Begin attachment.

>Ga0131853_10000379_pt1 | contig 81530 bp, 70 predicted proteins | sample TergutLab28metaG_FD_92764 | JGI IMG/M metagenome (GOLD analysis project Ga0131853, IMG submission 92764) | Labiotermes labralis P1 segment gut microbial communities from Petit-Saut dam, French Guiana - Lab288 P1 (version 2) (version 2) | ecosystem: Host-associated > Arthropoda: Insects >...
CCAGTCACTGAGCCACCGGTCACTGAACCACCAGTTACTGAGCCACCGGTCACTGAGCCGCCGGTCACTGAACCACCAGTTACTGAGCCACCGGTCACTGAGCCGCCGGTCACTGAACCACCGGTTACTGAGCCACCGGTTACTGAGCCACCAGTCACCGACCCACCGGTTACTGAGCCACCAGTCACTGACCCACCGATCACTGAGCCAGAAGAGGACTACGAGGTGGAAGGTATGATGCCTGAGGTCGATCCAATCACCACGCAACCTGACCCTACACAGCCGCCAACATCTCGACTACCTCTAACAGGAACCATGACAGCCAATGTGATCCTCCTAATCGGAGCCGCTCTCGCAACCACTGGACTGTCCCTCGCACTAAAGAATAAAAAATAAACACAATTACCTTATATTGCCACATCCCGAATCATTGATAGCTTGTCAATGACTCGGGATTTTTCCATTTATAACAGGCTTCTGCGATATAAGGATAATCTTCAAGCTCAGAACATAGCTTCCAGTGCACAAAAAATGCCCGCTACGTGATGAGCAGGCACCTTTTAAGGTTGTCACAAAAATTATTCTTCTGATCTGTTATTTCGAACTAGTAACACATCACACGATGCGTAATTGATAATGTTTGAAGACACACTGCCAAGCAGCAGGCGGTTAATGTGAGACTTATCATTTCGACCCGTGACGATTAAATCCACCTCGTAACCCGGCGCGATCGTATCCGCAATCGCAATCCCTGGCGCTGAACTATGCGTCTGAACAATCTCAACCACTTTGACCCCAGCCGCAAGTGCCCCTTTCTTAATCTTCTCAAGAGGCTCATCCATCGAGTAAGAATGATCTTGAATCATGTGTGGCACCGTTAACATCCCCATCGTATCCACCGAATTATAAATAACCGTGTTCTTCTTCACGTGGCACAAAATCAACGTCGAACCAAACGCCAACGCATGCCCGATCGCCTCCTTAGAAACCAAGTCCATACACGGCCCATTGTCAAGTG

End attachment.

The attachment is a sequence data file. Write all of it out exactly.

>Ga0131853_10000379_pt1 | contig 81530 bp, 70 predicted proteins | sample TergutLab28metaG_FD_92764 | JGI IMG/M metagenome (GOLD analysis project Ga0131853, IMG submission 92764) | Labiotermes labralis P1 segment gut microbial communities from Petit-Saut dam, French Guiana - Lab288 P1 (version 2) (version 2) | ecosystem: Host-associated > Arthropoda: Insects >...
CCAGTCACTGAGCCACCGGTCACTGAACCACCAGTTACTGAGCCACCGGTCACTGAGCCGCCGGTCACTGAACCACCAGTTACTGAGCCACCGGTCACTGAGCCGCCGGTCACTGAACCACCGGTTACTGAGCCACCGGTTACTGAGCCACCAGTCACCGACCCACCGGTTACTGAGCCACCAGTCACTGACCCACCGATCACTGAGCCAGAAGAGGACTACGAGGTGGAAGGTATGATGCCTGAGGTCGATCCAATCACCACGCAACCTGACCCTACACAGCCGCCAACATCTCGACTACCTCTAACAGGAACCATGACAGCCAATGTGATCCTCCTAATCGGAGCCGCTCTCGCAACCACTGGACTGTCCCTCGCACTAAAGAATAAAAAATAAACACAATTACCTTATATTGCCACATCCCGAATCATTGATAGCTTGTCAATGACTCGGGATTTTTCCATTTATAACAGGCTTCTGCGATATAAGGATAATCTTCAAGCTCAGAACATAGCTTCCAGTGCACAAAAAATGCCCGCTACGTGATGAGCAGGCACCTTTTAAGGTTGTCACAAAAATTATTCTTCTGATCTGTTATTTCGAACTAGTAACACATCACACGATGCGTAATTGATAATGTTTGAAGACACACTGCCAAGCAGCAGGCGGTTAATGTGAGACTTATCATTTCGACCCGTGACGATTAAATCCACCTCGTAACCCGGCGCGATCGTATCCGCAATCGCAATCCCTGGCGCTGAACTATGCGTCTGAACAATCTCAACCACTTTGACCCCAGCCGCAAGTGCCCCTTTCTTAATCTTCTCAAGAGGCTCATCCATCGAGTAAGAATGATCTTGAATCATGTGTGGCACCGTTAACATCCCCATCGTATCCACCGAATTATAAATAACCGTGTTCTTCTTCACGTGGCACAAAATCAACGTCGAACCAAACGCCAACGCATGCCCGATCGCCTCCTTAGAAACCAAGTCCATACACGGCCCATTGTCAAGTG